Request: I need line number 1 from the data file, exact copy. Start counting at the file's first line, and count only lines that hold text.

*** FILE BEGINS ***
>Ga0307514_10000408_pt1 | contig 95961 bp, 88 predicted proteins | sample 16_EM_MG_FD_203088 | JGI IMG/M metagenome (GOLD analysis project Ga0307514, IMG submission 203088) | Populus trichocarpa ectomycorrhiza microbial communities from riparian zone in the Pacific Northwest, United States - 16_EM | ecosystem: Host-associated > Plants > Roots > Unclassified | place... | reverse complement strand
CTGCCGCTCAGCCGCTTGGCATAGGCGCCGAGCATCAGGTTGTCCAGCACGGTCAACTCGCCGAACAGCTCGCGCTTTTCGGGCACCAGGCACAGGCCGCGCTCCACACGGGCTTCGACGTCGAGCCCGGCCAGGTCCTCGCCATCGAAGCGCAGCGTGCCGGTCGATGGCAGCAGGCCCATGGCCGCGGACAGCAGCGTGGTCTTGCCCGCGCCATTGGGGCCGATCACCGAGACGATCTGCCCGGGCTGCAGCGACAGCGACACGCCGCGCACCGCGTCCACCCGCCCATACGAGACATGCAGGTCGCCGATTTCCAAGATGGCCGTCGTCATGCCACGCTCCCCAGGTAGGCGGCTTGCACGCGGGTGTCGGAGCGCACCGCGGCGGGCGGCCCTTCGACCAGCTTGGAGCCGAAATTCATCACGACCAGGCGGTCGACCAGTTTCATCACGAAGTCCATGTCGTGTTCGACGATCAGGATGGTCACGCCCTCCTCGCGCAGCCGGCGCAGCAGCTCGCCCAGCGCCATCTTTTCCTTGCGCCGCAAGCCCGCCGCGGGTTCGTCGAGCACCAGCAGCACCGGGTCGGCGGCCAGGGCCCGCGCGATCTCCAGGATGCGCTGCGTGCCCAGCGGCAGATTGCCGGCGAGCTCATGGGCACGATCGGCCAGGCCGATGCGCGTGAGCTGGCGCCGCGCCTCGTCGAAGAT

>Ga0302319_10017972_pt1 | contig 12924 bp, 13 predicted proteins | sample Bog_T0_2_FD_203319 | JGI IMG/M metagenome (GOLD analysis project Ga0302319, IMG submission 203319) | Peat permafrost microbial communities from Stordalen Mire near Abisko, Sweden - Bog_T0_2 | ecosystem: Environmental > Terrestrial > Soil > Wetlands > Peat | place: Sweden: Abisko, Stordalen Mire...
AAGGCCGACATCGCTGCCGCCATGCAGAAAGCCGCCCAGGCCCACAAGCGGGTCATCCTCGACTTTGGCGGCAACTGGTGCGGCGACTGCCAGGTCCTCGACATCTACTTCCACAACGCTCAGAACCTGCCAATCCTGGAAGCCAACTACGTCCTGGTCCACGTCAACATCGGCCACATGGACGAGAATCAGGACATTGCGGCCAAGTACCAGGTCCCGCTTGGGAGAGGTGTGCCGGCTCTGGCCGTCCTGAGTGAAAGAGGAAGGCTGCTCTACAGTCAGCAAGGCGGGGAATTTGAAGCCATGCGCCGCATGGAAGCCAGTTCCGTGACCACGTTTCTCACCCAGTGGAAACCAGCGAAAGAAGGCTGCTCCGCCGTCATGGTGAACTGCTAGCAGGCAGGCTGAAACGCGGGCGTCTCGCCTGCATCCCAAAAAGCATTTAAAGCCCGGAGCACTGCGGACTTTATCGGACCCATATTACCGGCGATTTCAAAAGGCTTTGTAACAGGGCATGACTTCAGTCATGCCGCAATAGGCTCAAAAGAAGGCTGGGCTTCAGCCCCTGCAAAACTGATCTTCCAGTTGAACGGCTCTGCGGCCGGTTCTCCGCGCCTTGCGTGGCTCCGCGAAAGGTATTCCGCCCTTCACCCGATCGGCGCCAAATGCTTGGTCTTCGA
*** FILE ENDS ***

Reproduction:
>Ga0307514_10000408_pt1 | contig 95961 bp, 88 predicted proteins | sample 16_EM_MG_FD_203088 | JGI IMG/M metagenome (GOLD analysis project Ga0307514, IMG submission 203088) | Populus trichocarpa ectomycorrhiza microbial communities from riparian zone in the Pacific Northwest, United States - 16_EM | ecosystem: Host-associated > Plants > Roots > Unclassified | place... | reverse complement strand